Macular Hole: Cause and Treatment.
A macular hole is an opening in the central portion of the retina, the macula. This part of the eye is responsible for seeing fine detail such as letters on a page or numbers on a telephone. Macular holes occur most frequently in healthy people, most of whom are women in their 60’s and 70’s.
The inside cavity of the eye is filled with a gel called the vitreous, similar to how air fills the inside of a basketball. Macular holes occur when the portion of the vitreous that lies on the macula spontaneously contracts, pulling some of the macula with it. If the pulling is strong enough, a hole develops along with a small area of retinal detachment, causing loss of fine vision.
How is a macular hole treated?
In rare cases, a macular hole closes on its own. In severe cases (Stage 3 & 4), doctors will perform vitrectomy surgery. They remove the vitreous gel/fibrous membrane responsible for the pulling causing the macular hole. A temporary gas bubble is placed in the eye to seal the hole. The bubble is then absorbed by the body over 10 – 14 days and is replaced by saline produced naturally by the eye. The gas bubble then puts pressure on the macula, causing the hole to flatten and close. Part of the recovery involves lying face down for several days.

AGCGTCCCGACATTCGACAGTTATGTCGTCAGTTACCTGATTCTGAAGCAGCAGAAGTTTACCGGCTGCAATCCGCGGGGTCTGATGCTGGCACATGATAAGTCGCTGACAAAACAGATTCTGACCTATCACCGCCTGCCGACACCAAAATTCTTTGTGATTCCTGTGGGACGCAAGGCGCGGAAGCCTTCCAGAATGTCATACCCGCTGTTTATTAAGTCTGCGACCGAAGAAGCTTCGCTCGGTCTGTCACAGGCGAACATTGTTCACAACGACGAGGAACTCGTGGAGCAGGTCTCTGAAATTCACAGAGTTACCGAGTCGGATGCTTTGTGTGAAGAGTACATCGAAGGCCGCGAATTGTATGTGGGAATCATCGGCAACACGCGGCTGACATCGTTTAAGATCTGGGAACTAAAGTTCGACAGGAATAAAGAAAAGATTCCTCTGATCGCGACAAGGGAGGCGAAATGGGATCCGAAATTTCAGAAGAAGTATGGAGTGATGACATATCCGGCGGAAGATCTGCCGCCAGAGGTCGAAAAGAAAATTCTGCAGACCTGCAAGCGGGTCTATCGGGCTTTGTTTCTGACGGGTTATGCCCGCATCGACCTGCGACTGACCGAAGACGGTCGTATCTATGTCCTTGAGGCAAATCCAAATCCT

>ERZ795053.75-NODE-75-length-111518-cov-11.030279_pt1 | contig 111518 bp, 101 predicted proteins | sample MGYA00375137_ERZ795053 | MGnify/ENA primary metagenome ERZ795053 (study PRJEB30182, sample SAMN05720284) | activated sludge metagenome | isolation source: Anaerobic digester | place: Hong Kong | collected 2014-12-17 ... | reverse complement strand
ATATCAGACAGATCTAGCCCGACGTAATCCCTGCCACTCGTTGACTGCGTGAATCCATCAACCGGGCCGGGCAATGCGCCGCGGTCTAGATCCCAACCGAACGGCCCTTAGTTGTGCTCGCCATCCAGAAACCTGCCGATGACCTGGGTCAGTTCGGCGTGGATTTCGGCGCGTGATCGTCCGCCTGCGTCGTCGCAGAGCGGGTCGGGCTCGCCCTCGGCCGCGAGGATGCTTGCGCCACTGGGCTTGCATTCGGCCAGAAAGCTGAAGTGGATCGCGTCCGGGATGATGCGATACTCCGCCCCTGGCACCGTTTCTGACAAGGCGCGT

The technique uses a dye (indocyanine green or brilliant blue) and an instrument developed by Yasuo Tano in Japan made from micro diamond dust allows the tissue causing the macular hole to be removed. The success rates is greater than 95%.
Another condition that could lead to macular hole is Vitreomacular Traction Syndrome (VMT). Macular holes caused by VMT are treated with Ocriplasmin, a recombinant protease with activity against fibronectin and laminin, components of the vitreoretinal interface. It received FDA approval in 2012.